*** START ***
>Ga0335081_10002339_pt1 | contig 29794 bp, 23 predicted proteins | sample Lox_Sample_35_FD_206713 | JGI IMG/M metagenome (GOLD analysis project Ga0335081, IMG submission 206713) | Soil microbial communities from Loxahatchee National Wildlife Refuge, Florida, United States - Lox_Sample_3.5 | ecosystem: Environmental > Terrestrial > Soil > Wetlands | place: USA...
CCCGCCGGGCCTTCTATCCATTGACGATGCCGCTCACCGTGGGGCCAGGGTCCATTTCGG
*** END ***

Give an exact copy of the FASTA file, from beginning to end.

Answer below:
>Ga0335081_10002339_pt1 | contig 29794 bp, 23 predicted proteins | sample Lox_Sample_35_FD_206713 | JGI IMG/M metagenome (GOLD analysis project Ga0335081, IMG submission 206713) | Soil microbial communities from Loxahatchee National Wildlife Refuge, Florida, United States - Lox_Sample_3.5 | ecosystem: Environmental > Terrestrial > Soil > Wetlands | place: USA...
CCCGCCGGGCCTTCTATCCATTGACGATGCCGCTCACCGTGGGGCCAGGGTCCATTTCGG